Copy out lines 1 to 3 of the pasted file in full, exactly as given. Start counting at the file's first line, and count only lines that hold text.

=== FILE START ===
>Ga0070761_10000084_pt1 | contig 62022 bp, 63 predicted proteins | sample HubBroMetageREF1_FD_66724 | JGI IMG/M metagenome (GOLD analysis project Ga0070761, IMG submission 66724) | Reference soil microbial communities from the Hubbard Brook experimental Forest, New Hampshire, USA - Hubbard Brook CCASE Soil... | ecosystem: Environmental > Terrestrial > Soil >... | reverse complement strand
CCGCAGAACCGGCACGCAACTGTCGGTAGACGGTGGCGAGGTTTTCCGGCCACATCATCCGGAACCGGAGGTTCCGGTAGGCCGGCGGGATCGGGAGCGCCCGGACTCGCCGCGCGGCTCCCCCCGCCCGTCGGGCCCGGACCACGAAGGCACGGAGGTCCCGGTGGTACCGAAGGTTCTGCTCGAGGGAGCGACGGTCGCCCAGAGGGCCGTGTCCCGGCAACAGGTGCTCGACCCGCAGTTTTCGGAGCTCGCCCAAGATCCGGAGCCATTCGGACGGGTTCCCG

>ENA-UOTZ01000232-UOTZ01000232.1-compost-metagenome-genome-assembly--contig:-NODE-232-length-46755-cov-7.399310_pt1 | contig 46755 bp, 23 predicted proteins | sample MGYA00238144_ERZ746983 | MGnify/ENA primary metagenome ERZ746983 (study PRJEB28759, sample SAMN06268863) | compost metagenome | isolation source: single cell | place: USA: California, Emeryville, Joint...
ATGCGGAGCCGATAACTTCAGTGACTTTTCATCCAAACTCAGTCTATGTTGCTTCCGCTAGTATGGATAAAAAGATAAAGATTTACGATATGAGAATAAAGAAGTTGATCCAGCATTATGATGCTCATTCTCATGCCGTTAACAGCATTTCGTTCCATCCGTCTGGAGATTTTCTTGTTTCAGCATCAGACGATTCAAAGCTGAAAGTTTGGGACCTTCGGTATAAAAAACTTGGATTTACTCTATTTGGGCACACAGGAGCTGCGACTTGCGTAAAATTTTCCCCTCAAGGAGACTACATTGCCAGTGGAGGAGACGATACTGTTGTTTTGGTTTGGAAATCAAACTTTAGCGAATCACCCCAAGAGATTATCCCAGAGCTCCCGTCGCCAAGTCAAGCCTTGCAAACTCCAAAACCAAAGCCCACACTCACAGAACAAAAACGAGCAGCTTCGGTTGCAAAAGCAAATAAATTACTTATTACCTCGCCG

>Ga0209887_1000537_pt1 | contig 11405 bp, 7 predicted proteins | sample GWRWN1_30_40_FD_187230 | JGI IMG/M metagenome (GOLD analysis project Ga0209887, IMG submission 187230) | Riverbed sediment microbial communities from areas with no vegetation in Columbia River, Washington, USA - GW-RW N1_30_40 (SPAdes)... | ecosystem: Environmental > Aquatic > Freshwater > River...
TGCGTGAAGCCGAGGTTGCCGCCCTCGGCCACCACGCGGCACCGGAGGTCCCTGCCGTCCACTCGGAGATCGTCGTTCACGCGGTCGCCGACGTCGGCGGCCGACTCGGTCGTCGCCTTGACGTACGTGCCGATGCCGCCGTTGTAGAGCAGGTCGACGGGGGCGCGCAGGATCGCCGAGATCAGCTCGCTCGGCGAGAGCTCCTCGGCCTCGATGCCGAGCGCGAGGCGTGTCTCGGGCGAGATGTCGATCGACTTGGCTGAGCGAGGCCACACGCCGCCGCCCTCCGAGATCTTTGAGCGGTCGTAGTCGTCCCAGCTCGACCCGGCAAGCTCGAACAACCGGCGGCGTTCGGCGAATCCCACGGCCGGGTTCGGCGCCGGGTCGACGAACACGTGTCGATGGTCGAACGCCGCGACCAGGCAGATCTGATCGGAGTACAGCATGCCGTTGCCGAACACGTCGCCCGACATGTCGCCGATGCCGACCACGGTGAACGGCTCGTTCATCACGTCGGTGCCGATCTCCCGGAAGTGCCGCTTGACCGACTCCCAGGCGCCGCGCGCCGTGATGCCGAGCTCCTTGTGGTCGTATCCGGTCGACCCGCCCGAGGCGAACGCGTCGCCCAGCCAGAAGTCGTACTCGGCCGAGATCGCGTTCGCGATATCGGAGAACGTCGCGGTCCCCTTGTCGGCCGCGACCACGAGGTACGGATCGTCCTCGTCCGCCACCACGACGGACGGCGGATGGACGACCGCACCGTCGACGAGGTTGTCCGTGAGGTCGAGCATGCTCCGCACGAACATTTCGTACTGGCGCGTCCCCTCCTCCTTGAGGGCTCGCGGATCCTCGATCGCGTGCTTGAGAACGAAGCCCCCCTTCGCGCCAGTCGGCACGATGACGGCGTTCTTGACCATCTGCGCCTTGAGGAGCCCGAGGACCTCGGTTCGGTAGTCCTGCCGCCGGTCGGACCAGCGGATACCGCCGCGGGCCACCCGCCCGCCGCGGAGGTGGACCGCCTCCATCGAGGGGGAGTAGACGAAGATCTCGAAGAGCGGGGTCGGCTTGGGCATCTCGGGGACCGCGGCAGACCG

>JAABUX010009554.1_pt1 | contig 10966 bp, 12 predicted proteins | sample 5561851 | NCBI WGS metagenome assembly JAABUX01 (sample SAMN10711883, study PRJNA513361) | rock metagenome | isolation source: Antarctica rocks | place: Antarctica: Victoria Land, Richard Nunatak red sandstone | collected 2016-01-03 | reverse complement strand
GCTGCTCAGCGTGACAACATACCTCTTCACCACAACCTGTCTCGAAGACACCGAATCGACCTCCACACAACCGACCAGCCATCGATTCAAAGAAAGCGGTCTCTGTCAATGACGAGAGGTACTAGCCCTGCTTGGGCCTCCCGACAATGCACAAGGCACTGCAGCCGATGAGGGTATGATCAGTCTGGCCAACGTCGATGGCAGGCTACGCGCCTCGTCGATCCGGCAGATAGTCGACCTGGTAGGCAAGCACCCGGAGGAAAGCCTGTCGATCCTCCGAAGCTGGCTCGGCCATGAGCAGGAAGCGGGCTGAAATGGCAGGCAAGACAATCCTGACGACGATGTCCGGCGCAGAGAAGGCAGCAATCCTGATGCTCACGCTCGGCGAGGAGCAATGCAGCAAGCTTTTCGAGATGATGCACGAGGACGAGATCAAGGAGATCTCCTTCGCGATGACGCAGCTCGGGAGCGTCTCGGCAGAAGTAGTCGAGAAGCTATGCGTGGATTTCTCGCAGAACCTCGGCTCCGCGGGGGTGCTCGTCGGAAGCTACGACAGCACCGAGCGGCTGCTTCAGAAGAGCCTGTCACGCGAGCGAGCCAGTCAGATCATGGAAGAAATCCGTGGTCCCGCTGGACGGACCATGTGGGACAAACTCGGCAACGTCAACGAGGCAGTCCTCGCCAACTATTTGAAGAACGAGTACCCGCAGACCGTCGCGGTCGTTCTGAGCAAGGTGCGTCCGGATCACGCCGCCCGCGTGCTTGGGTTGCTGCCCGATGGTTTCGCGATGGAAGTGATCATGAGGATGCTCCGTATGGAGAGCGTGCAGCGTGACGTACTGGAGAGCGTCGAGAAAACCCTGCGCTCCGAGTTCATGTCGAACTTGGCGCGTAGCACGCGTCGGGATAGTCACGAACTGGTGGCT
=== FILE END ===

>Ga0070761_10000084_pt1 | contig 62022 bp, 63 predicted proteins | sample HubBroMetageREF1_FD_66724 | JGI IMG/M metagenome (GOLD analysis project Ga0070761, IMG submission 66724) | Reference soil microbial communities from the Hubbard Brook experimental Forest, New Hampshire, USA - Hubbard Brook CCASE Soil... | ecosystem: Environmental > Terrestrial > Soil >... | reverse complement strand
CCGCAGAACCGGCACGCAACTGTCGGTAGACGGTGGCGAGGTTTTCCGGCCACATCATCCGGAACCGGAGGTTCCGGTAGGCCGGCGGGATCGGGAGCGCCCGGACTCGCCGCGCGGCTCCCCCCGCCCGTCGGGCCCGGACCACGAAGGCACGGAGGTCCCGGTGGTACCGAAGGTTCTGCTCGAGGGAGCGACGGTCGCCCAGAGGGCCGTGTCCCGGCAACAGGTGCTCGACCCGCAGTTTTCGGAGCTCGCCCAAGATCCGGAGCCATTCGGACGGGTTCCCG

>ENA-UOTZ01000232-UOTZ01000232.1-compost-metagenome-genome-assembly--contig:-NODE-232-length-46755-cov-7.399310_pt1 | contig 46755 bp, 23 predicted proteins | sample MGYA00238144_ERZ746983 | MGnify/ENA primary metagenome ERZ746983 (study PRJEB28759, sample SAMN06268863) | compost metagenome | isolation source: single cell | place: USA: California, Emeryville, Joint...